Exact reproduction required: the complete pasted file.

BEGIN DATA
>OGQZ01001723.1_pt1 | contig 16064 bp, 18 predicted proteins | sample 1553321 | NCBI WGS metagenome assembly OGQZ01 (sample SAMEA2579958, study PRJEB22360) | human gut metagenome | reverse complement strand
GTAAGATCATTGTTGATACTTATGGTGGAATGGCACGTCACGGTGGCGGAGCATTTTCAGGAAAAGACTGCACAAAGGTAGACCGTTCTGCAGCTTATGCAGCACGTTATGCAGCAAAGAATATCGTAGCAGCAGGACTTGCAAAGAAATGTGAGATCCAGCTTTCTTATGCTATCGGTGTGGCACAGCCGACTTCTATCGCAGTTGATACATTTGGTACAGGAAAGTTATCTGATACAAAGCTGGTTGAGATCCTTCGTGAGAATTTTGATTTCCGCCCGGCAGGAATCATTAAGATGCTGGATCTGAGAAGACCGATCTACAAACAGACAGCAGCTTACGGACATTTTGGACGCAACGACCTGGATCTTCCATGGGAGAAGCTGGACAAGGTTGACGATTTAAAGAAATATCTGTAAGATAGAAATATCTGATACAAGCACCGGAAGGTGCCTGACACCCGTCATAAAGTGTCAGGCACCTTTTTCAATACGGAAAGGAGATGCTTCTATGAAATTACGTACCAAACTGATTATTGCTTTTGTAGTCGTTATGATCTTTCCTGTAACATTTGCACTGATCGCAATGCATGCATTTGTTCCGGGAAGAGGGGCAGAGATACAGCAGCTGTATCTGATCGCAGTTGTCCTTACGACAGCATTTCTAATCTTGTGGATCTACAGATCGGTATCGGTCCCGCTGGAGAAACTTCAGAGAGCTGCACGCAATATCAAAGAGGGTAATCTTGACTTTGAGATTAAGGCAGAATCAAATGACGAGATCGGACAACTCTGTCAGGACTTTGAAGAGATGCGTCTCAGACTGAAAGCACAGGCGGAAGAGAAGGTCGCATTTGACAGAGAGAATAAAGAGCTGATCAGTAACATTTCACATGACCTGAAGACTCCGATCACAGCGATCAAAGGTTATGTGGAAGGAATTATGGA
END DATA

>OGQZ01001723.1_pt1 | contig 16064 bp, 18 predicted proteins | sample 1553321 | NCBI WGS metagenome assembly OGQZ01 (sample SAMEA2579958, study PRJEB22360) | human gut metagenome | reverse complement strand
GTAAGATCATTGTTGATACTTATGGTGGAATGGCACGTCACGGTGGCGGAGCATTTTCAGGAAAAGACTGCACAAAGGTAGACCGTTCTGCAGCTTATGCAGCACGTTATGCAGCAAAGAATATCGTAGCAGCAGGACTTGCAAAGAAATGTGAGATCCAGCTTTCTTATGCTATCGGTGTGGCACAGCCGACTTCTATCGCAGTTGATACATTTGGTACAGGAAAGTTATCTGATACAAAGCTGGTTGAGATCCTTCGTGAGAATTTTGATTTCCGCCCGGCAGGAATCATTAAGATGCTGGATCTGAGAAGACCGATCTACAAACAGACAGCAGCTTACGGACATTTTGGACGCAACGACCTGGATCTTCCATGGGAGAAGCTGGACAAGGTTGACGATTTAAAGAAATATCTGTAAGATAGAAATATCTGATACAAGCACCGGAAGGTGCCTGACACCCGTCATAAAGTGTCAGGCACCTTTTTCAATACGGAAAGGAGATGCTTCTATGAAATTACGTACCAAACTGATTATTGCTTTTGTAGTCGTTATGATCTTTCCTGTAACATTTGCACTGATCGCAATGCATGCATTTGTTCCGGGAAGAGGGGCAGAGATACAGCAGCTGTATCTGATCGCAGTTGTCCTTACGACAGCATTTCTAATCTTGTGGATCTACAGATCGGTATCGGTCCCGCTGGAGAAACTTCAGAGAGCTGCACGCAATATCAAAGAGGGTAATCTTGACTTTGAGATTAAGGCAGAATCAAATGACGAGATCGGACAACTCTGTCAGGACTTTGAAGAGATGCGTCTCAGACTGAAAGCACAGGCGGAAGAGAAGGTCGCATTTGACAGAGAGAATAAAGAGCTGATCAGTAACATTTCACATGACCTGAAGACTCCGATCACAGCGATCAAAGGTTATGTGGAAGGAATTATGGA